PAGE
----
Myth #6: Automated Testing Means My Site is 100% Accessible
Reality: No amount of automated accessibility testing with tools and checkers can deem a site flawlessly accessible. Automated tests are helpful to flag common errors, insufficient color contrast and other basic issues. Unfortunately, barriers like complicated site structure, confusing wording and missing image descriptions require human judgment. Automated testing provides a starting point, but human evaluation is essential for nuanced, usable accessibility.
Myth #7: If My Site Gets Low Traffic, Accessibility Doesn’t Matter
Reality: It’s short-sighted to dismiss accessibility for sites with lower visits. Roughly 15% of the global population lives with some form of disability, from mild to severe. Very likely some share of a site’s users has accessibility needs whether traffic is high or low. Optimizing site design for disability access allows that segment of visitors to view and use the content. Beyond social good, accessible design simply makes business sense allowing sites to serve more potential customers.
Myth #8: PDFs Can’t Possibly be Accessible
Reality: Portable Document Format documents notoriously cause accessibility issues. However, PDFs can absolutely meet accessibility standards when properly formatted. This requires using styles, headings, proper reading order, alt text and tags so assistive technologies make sense of the structure and content. Too often documents get exported directly to PDF without accessibility consideration. But with available tools and knowledge, it’s straightforward to create accessible PDFs.
Myth #9: Videos and Audio are Exempt from Accessibility Standards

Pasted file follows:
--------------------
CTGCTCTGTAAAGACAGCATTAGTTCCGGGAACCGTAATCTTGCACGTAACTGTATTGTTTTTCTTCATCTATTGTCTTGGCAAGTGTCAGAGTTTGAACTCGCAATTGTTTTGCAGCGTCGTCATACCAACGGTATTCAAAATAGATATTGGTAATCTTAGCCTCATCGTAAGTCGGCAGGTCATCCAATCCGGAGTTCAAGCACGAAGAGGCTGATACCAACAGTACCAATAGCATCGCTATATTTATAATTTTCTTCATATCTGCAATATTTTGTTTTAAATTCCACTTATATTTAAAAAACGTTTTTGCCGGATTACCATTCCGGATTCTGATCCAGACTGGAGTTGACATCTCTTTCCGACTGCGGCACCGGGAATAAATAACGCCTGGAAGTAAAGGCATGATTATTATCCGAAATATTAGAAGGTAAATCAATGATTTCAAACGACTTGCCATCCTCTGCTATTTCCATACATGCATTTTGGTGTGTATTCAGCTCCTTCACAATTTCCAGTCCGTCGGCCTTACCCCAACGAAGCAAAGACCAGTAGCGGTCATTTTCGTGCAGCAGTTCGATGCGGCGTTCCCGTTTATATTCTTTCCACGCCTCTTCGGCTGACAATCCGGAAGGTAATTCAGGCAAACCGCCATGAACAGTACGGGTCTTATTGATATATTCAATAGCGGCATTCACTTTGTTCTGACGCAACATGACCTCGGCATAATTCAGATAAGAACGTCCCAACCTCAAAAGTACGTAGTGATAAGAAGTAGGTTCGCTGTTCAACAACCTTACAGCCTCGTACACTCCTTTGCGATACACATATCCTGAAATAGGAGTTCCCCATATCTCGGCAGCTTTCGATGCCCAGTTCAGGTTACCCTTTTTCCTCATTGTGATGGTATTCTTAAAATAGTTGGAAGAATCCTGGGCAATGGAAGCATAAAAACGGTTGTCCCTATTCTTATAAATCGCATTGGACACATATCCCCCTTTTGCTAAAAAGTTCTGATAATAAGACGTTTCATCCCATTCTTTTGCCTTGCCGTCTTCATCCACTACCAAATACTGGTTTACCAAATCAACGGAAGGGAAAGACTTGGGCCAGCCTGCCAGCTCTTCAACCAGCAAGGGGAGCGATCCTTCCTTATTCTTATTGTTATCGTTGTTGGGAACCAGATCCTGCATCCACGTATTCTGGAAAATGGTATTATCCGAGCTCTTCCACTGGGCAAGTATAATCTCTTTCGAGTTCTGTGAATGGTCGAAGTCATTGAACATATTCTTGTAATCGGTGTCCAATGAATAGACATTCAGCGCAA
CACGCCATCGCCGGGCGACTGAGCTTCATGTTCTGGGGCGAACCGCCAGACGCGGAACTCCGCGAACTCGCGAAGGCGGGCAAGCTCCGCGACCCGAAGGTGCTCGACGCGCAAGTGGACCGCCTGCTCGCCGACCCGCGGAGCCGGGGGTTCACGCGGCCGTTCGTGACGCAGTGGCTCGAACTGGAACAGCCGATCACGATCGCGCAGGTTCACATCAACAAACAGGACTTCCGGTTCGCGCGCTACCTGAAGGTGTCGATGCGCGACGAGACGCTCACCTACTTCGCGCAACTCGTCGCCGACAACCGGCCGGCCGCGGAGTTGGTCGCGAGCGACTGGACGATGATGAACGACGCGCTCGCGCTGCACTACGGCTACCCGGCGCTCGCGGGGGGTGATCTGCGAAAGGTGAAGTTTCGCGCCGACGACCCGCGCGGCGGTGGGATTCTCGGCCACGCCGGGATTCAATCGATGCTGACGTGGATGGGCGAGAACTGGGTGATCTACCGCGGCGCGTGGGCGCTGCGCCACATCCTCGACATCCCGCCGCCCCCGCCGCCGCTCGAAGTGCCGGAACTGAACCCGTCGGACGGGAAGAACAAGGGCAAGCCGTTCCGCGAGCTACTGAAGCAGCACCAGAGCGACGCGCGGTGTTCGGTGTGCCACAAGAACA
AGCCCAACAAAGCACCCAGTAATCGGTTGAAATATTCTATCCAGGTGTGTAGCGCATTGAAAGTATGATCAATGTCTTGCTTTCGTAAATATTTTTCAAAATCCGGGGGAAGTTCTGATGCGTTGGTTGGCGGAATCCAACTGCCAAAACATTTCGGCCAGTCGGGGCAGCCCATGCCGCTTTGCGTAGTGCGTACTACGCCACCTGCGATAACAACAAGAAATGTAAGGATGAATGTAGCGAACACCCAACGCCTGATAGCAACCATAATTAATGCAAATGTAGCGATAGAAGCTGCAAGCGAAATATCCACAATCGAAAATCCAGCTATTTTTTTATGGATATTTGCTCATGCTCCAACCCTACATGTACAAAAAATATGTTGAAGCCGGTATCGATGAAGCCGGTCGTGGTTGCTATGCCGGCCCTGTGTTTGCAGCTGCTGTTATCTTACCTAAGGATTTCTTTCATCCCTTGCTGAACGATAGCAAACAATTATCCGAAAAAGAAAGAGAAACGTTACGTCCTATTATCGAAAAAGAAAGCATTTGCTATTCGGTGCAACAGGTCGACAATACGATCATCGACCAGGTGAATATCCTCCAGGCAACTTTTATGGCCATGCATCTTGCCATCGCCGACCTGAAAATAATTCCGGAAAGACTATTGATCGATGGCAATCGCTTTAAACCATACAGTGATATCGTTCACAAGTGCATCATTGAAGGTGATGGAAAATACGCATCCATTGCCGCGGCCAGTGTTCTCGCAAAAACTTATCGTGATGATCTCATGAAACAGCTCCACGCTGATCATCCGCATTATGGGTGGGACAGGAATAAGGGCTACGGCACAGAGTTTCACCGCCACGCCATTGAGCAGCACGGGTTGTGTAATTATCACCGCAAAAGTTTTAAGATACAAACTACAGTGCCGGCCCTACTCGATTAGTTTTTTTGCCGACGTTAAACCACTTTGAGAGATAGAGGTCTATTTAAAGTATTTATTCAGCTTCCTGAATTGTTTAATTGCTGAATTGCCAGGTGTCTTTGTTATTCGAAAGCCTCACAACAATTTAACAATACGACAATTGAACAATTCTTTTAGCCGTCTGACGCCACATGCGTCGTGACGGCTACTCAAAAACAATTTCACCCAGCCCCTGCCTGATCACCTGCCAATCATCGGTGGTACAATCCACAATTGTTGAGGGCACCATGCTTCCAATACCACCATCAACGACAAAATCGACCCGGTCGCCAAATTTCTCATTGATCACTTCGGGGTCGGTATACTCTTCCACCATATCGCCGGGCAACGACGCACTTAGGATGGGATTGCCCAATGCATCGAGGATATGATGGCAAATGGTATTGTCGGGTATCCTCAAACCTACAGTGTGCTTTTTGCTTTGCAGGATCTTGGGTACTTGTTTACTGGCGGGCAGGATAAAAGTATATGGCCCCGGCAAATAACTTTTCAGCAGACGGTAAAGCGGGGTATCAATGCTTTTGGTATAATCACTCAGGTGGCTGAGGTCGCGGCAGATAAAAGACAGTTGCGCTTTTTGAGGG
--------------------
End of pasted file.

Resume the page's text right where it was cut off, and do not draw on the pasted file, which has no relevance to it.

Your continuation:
Reality: All web media requires accessibility design consideration. Videos should contain captions and audio descriptions conveying visual details audibly. Live audio must supply transcripts posted online immediately afterwards. Just as websites need markup, non-text content needs supplementary details and structure so those with disabilities access material comparable to others. Media accessibility minimizes discrimination by delivering equal opportunity to consume content through supporting formats.
Myth #10: Web Accessibility is an Impossible Burden for Small Teams
Reality: For smaller web teams without resources to hire dedicated accessibility staff, meeting standards seems overwhelming. However, many tools and online resources make self-education on guidelines like WCAG 2.1 achievable. Free checkers help evaluate site issues. Adjusting processes to address common errors early on keeps accessibility from becoming an unattainable afterthought. Staying current as standards evolve takes commitment, but mitigates undue burden. With planning and gradual skill building, web accessibility is completely feasible for companies big and small alike.
Moving accessibility forward requires clearing up confusion caused by assumptions and myths. Developer education combined with disability community input makes standards adoption reasonably achievable for all. Constructive discussion and cooperation, not misplaced burden myths, pave the road to digital inclusion.